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Too many vehicles, slow reactions and reckless merging: New math model explains how traffic and bacteria move

Cars as particles
Credit: Wikimedia Commons, Public Domain

What do the flow of cars on a highway and the movement of bacteria towards a food source have in common? In both cases, annoying traffic jams can form. Especially for cars, we might want to understand how to avoid them, but perhaps we've never thought of turning to statistical physics.

Alexandre Solon, a physicist from Sorbonne Université, and Eric Bertin, from the University of Grenoble, both working for the Centre national de la recherche scientifique (CNRS), have done just that. Their research, recently published in the Journal of Statistical Mechanics: Theory and Experiment, has developed a one-dimensional mathematical model that describes the movement of particles in situations similar to cars moving along a road or bacteria attracted to a nutrient source, which they then tested with to observe what happened as parameters varied.

"The model is one-dimensional because the elements can only move in one direction, like on a one-lane one-way street," explains Solon.

It's an idealized situation, but not so different from what happens on many roads where you can find yourself stuck in rush hour traffic. The models from which this research is derived historically come from studying the behavior of atoms and molecules: for example, those in a gas being heated or cooled. In the case of Bertin and Solon's model, however, the behavior of the individual elements is a bit more sophisticated than that of an atom.

"Among other things, a component of inertia has been inserted, which can be more or less pronounced, replicating for example the reactivity of a driver at the wheel. We can imagine a fresh and reactive driver, who brakes and accelerates at just the right moments, or another one at the end of the day, more tired and struggling to stay in sync with the rhythm of the flow of cars they are in," Solon explains.

By conducting simulations with different values of certain parameters (the density of the elements, inertia, speed), Solon and Bertin were able to determine both situations in which traffic flowed smoothly, or on the contrary, became congested, as well as the type of jams that formed: large and centralized, or smaller and distributed along the route, akin to a "stop-and-go" pattern.

Borrowing language from statistical mechanics, Solon speaks of : "Just as when the temperature changes water becomes ice, when the values of some parameters change, a smooth flow of cars becomes a congestion, a knot where no movement is possible."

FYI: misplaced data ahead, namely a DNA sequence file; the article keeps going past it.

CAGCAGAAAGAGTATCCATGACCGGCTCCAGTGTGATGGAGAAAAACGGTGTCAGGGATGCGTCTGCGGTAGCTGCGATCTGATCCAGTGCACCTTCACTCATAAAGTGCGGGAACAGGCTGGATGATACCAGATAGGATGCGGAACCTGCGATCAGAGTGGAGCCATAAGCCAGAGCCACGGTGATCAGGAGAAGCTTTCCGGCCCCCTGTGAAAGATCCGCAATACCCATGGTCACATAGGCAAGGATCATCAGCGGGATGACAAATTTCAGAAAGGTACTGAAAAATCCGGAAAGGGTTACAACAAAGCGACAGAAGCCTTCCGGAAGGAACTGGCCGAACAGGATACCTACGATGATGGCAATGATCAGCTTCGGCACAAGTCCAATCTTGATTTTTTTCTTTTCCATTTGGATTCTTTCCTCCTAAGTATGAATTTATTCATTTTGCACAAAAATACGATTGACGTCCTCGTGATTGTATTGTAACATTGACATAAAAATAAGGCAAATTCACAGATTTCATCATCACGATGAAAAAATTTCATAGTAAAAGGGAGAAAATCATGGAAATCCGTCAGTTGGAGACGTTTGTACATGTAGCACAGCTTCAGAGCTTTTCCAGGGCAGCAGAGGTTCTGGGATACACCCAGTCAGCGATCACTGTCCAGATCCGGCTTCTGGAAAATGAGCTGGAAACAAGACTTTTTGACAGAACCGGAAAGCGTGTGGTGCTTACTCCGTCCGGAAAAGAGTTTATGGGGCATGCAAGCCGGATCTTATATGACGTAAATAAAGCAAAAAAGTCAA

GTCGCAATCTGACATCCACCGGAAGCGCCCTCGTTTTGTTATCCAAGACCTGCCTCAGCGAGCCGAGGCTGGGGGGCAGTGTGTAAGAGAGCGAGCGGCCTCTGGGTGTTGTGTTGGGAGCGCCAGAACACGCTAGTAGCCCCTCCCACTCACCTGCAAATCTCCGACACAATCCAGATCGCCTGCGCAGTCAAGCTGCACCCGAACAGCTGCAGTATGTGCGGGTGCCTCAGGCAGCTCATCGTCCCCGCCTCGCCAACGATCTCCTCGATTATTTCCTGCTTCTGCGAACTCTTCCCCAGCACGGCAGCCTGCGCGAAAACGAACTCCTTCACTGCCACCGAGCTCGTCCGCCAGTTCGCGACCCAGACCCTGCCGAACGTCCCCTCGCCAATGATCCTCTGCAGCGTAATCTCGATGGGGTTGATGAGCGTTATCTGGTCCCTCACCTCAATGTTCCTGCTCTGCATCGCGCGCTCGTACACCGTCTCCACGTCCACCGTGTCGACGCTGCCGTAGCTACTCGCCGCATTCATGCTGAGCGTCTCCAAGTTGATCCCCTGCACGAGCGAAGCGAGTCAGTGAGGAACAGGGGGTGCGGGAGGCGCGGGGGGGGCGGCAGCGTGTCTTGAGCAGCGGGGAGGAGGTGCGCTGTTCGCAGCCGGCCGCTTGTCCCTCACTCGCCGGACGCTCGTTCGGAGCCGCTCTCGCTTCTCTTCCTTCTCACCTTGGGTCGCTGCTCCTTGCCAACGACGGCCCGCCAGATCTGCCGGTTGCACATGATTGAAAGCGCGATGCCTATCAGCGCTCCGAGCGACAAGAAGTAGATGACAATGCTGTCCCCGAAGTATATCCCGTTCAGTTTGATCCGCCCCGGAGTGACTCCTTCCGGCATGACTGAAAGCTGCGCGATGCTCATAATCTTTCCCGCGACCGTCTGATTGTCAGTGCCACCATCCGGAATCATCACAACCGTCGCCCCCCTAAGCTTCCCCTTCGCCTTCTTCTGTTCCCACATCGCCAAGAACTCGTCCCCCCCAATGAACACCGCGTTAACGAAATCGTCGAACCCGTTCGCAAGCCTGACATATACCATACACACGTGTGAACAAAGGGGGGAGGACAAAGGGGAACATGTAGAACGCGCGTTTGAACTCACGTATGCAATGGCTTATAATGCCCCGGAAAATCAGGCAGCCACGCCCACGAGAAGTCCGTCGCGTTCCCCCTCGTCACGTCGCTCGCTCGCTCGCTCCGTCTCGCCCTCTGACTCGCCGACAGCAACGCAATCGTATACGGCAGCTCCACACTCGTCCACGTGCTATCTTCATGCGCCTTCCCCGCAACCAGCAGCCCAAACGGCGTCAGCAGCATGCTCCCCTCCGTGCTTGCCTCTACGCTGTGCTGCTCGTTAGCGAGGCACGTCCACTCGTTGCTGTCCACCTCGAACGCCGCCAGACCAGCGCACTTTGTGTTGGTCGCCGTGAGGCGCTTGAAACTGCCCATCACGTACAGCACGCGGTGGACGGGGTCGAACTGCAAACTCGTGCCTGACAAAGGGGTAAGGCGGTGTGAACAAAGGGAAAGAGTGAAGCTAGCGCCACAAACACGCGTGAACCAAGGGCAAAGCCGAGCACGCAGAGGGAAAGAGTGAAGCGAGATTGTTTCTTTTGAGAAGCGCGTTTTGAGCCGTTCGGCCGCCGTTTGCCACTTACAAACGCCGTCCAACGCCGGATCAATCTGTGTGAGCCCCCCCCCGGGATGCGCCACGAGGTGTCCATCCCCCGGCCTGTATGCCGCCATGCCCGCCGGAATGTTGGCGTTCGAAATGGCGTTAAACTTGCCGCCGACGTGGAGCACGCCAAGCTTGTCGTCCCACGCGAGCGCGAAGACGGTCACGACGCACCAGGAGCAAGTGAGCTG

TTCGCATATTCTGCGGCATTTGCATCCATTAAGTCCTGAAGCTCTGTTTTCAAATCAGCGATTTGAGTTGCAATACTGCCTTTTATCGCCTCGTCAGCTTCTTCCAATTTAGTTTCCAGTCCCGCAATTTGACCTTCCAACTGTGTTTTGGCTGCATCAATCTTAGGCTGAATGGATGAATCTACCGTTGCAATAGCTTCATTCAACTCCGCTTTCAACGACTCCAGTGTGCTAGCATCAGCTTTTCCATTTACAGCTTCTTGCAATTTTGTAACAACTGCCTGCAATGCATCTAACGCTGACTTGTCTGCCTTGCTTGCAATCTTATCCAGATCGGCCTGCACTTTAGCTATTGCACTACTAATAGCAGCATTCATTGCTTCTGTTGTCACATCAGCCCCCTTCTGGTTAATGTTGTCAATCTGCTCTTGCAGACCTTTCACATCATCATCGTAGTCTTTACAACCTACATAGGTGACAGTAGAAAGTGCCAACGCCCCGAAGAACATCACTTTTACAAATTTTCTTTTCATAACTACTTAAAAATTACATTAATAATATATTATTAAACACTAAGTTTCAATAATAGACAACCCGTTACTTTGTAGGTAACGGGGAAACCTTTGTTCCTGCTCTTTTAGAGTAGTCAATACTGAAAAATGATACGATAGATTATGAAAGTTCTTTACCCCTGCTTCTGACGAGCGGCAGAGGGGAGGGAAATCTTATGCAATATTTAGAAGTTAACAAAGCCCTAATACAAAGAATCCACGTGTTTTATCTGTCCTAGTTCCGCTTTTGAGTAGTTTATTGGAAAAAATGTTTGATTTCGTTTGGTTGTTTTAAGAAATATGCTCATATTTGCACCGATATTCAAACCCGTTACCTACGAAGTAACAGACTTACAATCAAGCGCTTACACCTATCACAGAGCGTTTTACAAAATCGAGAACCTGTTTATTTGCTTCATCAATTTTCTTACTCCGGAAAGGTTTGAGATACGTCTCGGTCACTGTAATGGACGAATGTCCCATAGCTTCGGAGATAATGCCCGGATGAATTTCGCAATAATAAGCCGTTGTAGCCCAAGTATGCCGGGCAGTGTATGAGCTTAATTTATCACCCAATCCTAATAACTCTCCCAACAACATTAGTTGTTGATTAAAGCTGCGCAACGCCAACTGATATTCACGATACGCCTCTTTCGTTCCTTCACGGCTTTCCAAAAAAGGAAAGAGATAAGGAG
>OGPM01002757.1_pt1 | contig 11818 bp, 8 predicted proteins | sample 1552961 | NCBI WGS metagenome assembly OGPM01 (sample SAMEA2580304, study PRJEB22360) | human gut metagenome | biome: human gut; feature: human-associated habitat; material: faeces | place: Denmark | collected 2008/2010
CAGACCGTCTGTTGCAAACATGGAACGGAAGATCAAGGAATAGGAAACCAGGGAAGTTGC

When the system reaches a critical density or when movement conditions favor accumulation rather than dispersion, the particles begin to form dense clusters, similar to , while other areas may remain relatively empty. Traffic jams, therefore, can be seen as the dense phase in a system that has undergone a phase transition, characterized by low mobility and high localization of particles.

Solon and Bertin have thus identified conditions that can favor this congestion. Continuing with the metaphor of cars, contributing to the formation of traffic jams is the high density of vehicles, which reduces the space between one vehicle and another and increases the likelihood of interaction (and thus slowdown). Another condition is the frequent entries and exits from the flow: The addition of vehicles from the access ramp or attempts to change lanes in dense areas increase the risk of slowdowns, especially if vehicles try to merge without leaving sufficient space.

A third factor is the already-mentioned inertia in the behavior of drivers, who—when they react with some delay to changes in the speed of the vehicles ahead of them—create a chain reaction of braking that can lead to the formation of a traffic jam. In contrast, the aggregation observed in bacterial colony happens in absence of any inertia, and bacteria can move in any direction contrary to cars that need to follow the direction of traffic.

As Bertin says, "It is thus interesting and surprising to find that both types of behaviors are connected and can be continuously transformed into one another."

More information: Biased motility-induced phase separation: from chemotaxis to traffic jams, Journal of Statistical Mechanics: Theory and Experiment (2024). On arXiv: DOI: 10.48550/arxiv.2312.13963

Journal information: arXiv

Citation: Too many vehicles, slow reactions and reckless merging: New math model explains how traffic and bacteria move (2024, April 30) retrieved 13 June 2024 from https://phys.org/news/2024-04-vehicles-reactions-reckless-merging-math.html
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